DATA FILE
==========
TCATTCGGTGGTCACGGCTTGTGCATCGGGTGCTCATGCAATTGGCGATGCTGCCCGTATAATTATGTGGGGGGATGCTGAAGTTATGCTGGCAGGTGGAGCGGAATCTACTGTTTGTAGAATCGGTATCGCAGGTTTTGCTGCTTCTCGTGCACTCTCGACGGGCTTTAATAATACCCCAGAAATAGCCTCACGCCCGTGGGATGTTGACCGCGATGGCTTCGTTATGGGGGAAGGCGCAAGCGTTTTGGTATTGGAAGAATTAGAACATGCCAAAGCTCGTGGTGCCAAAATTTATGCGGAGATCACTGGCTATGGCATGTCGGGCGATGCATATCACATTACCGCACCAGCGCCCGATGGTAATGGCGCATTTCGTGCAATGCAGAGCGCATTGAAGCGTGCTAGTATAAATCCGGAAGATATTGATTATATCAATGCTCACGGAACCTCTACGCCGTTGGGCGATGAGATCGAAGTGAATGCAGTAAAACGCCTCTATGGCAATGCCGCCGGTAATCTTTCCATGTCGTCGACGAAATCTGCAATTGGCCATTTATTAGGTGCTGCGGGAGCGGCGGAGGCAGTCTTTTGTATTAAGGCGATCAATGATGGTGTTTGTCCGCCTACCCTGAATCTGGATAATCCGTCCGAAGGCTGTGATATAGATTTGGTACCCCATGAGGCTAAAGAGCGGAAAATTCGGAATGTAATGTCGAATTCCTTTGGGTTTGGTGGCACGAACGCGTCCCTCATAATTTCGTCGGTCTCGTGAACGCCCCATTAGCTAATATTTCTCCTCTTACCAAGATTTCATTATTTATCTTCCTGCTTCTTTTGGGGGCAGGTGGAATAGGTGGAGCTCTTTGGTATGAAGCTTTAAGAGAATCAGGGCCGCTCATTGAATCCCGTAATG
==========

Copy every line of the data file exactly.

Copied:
TCATTCGGTGGTCACGGCTTGTGCATCGGGTGCTCATGCAATTGGCGATGCTGCCCGTATAATTATGTGGGGGGATGCTGAAGTTATGCTGGCAGGTGGAGCGGAATCTACTGTTTGTAGAATCGGTATCGCAGGTTTTGCTGCTTCTCGTGCACTCTCGACGGGCTTTAATAATACCCCAGAAATAGCCTCACGCCCGTGGGATGTTGACCGCGATGGCTTCGTTATGGGGGAAGGCGCAAGCGTTTTGGTATTGGAAGAATTAGAACATGCCAAAGCTCGTGGTGCCAAAATTTATGCGGAGATCACTGGCTATGGCATGTCGGGCGATGCATATCACATTACCGCACCAGCGCCCGATGGTAATGGCGCATTTCGTGCAATGCAGAGCGCATTGAAGCGTGCTAGTATAAATCCGGAAGATATTGATTATATCAATGCTCACGGAACCTCTACGCCGTTGGGCGATGAGATCGAAGTGAATGCAGTAAAACGCCTCTATGGCAATGCCGCCGGTAATCTTTCCATGTCGTCGACGAAATCTGCAATTGGCCATTTATTAGGTGCTGCGGGAGCGGCGGAGGCAGTCTTTTGTATTAAGGCGATCAATGATGGTGTTTGTCCGCCTACCCTGAATCTGGATAATCCGTCCGAAGGCTGTGATATAGATTTGGTACCCCATGAGGCTAAAGAGCGGAAAATTCGGAATGTAATGTCGAATTCCTTTGGGTTTGGTGGCACGAACGCGTCCCTCATAATTTCGTCGGTCTCGTGAACGCCCCATTAGCTAATATTTCTCCTCTTACCAAGATTTCATTATTTATCTTCCTGCTTCTTTTGGGGGCAGGTGGAATAGGTGGAGCTCTTTGGTATGAAGCTTTAAGAGAATCAGGGCCGCTCATTGAATCCCGTAATG